As the Premier League goes into the final international break of the season, how are things balanced in the key battles at the top and bottom of the table?
After Manchester City's 2-0 loss to Everton at Goodison Park on Saturday, the Premier League reaches the break with the trophy all but engraved with the name of Manchester United. City manager Roberto Mancini refused to speak to the press after, his stand-in David Platt explaining that Mancini was "angry about many, many things."
City should certainly have had a penalty for Marouane Fellaini's handball with the game at 1-0, but the biggest problem for Mancini was that relatively few gilt-edged chances were created, and Jan Mucha in the Everton goal -- or rather, racing out of it, on numerous occasions -- did a fantastic job of keeping out City's best.
It is a best that just hasn't been good enough; last summer the state of things at Chelsea and Arsenal told us that the title race would be between the Manchester clubs, but City barely sustained a credible defense beyond the season's midway point. Sir Alex Ferguson and his players preached caution after United moved 15 points clear at the top, recalling the slide that saw an eight-point lead vanish in the final weeks of last season.
"We can't allow that to happen again," captain Nemanja Vidic said. "We have the title in our hands, but we still have games to play, and we have some tough games as well."
There was little in the no frills, taking care of business 1-0 win over Reading -- United's fifth successive league shutout -- to encourage City, however.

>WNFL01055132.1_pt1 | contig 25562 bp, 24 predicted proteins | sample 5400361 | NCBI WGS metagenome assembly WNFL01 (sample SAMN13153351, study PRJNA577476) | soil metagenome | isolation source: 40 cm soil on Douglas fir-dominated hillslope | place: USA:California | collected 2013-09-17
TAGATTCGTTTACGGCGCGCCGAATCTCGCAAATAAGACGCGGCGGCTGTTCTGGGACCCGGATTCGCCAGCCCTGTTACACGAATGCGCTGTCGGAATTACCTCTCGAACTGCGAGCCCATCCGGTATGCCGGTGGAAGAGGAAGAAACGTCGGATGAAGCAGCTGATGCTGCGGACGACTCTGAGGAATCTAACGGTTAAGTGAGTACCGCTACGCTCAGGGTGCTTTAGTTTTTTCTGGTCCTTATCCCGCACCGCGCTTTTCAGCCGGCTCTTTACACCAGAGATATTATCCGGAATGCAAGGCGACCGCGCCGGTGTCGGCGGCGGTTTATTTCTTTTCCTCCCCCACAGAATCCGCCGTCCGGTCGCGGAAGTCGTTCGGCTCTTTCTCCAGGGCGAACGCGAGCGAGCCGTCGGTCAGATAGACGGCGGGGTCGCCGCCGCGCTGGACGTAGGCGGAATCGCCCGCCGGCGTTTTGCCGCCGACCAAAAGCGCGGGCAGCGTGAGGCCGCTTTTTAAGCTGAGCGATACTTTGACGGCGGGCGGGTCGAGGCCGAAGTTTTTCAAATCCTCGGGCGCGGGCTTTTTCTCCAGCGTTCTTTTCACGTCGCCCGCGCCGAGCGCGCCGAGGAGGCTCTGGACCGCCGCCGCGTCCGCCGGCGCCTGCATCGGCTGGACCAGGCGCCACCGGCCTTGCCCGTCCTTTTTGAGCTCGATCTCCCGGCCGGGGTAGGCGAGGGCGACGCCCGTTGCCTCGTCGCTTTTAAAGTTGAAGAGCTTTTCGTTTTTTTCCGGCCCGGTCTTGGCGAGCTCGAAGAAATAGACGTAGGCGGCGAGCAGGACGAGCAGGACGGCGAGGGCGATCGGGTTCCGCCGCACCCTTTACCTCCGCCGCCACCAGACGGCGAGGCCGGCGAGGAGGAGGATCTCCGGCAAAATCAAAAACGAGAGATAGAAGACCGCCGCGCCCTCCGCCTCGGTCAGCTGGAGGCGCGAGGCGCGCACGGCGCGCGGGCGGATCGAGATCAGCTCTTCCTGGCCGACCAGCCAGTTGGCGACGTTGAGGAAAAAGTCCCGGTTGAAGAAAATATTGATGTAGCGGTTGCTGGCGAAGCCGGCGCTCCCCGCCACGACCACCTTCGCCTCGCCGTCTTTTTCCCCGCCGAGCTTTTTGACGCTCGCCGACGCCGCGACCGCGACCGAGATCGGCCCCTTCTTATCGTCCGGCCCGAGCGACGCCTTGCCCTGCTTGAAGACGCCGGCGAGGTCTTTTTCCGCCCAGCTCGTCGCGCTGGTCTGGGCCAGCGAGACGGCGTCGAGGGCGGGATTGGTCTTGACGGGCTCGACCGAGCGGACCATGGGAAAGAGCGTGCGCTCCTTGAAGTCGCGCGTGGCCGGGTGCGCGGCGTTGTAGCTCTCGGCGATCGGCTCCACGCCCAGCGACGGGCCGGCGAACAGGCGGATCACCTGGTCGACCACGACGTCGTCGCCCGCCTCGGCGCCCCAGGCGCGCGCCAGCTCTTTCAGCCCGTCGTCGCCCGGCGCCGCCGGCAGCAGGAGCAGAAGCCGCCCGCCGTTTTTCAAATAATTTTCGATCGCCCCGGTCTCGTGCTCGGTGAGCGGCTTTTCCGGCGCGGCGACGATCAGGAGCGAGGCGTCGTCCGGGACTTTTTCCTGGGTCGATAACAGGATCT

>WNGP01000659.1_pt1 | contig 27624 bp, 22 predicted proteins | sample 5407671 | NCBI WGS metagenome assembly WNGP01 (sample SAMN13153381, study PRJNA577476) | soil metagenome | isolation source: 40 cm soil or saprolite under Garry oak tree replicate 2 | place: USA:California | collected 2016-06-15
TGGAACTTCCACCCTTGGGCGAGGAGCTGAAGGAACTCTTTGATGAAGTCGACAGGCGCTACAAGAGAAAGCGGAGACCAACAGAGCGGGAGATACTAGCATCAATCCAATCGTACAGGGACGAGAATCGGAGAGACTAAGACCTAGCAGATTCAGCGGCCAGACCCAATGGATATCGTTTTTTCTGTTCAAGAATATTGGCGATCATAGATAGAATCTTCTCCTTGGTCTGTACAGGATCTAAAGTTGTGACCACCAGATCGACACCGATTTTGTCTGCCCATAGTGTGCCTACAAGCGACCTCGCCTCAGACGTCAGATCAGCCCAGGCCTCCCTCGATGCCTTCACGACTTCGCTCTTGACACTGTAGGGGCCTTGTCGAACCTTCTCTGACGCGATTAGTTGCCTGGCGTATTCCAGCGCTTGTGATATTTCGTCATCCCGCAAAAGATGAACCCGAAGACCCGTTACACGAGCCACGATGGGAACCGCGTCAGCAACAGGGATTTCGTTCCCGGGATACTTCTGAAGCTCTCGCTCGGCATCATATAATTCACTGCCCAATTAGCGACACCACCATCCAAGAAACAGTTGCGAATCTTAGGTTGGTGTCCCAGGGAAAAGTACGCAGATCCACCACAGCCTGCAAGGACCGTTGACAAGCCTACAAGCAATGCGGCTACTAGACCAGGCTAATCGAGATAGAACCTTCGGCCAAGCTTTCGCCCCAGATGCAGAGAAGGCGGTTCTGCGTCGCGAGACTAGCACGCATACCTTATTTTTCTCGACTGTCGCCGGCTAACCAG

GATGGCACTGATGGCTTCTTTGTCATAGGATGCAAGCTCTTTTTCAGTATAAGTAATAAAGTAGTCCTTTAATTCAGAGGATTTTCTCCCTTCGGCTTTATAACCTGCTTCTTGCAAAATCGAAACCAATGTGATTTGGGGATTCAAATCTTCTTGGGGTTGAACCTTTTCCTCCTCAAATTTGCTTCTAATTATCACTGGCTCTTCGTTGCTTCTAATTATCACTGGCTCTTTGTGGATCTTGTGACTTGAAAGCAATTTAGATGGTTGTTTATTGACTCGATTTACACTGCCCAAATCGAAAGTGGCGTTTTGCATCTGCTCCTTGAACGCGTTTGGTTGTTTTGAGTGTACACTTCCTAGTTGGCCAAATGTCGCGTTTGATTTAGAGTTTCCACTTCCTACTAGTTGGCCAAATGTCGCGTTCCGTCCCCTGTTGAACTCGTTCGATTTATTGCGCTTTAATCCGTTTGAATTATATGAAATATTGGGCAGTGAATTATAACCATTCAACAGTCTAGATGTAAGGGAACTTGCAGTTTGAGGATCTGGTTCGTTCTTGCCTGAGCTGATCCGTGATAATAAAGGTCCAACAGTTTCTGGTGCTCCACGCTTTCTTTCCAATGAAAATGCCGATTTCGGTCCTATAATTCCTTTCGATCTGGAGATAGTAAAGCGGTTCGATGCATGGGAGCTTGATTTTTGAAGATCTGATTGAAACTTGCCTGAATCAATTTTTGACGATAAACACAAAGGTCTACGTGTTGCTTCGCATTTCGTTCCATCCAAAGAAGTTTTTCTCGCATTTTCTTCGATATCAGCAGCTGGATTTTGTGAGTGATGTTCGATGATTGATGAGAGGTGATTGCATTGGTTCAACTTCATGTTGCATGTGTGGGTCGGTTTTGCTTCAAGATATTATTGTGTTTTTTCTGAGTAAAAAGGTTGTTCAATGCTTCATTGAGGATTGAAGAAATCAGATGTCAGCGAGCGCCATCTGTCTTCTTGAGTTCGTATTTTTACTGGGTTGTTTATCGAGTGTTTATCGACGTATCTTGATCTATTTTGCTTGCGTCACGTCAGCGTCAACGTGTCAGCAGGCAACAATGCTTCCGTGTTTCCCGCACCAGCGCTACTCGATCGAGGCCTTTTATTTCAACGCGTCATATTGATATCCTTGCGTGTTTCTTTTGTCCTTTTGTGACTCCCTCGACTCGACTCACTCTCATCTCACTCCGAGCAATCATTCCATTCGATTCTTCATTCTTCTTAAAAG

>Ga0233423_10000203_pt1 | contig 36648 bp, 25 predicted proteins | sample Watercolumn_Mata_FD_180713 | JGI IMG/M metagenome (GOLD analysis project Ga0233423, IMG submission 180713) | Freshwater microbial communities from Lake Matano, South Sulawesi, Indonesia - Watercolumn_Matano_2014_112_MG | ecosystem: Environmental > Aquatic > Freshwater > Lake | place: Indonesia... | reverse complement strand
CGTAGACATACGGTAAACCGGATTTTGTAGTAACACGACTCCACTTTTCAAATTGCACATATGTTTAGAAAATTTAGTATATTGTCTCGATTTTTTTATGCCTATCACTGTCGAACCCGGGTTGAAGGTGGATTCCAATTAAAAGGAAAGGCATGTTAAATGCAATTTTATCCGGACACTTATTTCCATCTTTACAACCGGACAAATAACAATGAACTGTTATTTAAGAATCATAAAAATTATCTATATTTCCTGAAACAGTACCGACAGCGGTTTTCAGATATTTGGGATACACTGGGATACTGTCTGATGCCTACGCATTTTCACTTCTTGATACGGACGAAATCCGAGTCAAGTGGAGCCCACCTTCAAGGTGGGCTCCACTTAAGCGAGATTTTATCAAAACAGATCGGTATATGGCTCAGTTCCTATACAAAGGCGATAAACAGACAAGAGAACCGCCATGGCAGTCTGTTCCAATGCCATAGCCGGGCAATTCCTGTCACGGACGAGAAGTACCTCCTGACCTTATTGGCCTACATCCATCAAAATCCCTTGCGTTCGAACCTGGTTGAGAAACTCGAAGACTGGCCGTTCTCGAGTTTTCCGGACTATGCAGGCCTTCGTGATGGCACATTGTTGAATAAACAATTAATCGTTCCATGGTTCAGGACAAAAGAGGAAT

For Reading, the result at Old Trafford was hardly a surprise: this was a fifth successive league defeat for a club that has won away from home only once this season. There were some late jitters for United, but Eamonn Dolan, filling in after the sacking of Brian McDermott, said this was not on the list of games earmarked as winnable.
"If we win those games, we'll be OK," he said, but he has been given an impossible task. Reading (23 points, 19th place) is rooted in the relegation zone; McDermott's dismissal was merely theater, a gesture in reaction to the home defeat to fellow relegation candidate Aston Villa that does not bear a moment's scrutiny. Now Dolan has 12 days to prepare the league's worst travelers for a trip to the Emirates to face Arsenal.
Reading's travel sickness is not the only issue there: Arsene Wenger's players have got their heads together just at the right time. Last week fifth-place Arsenal was five points behind Chelsea and seven behind Tottenham Hotspur, and in danger of being caught by Everton and Liverpool. After 73 minutes of play under an incontinent Swansea sky on Saturday, you could have bottled the scent of anxiety in the away end. Alex Oxlade-Chamberlain had already hit the bar twice. A few moments later Nacho Monreal's goal turned fate's grimace in to a grin.
"Our commitment and determination, it is something special," Wenger said. "We dug in when our legs were heavy. I'm very pleased with our spirit."
Arsenal's second goal came from Gervinho, introduced for the final 20 minutes, and the manager insisted the Ivorian "can be a big force" for Arsenal in the run-in. The Gunners are still fifth but can close the gap on Spurs to one point by winning their game in hand.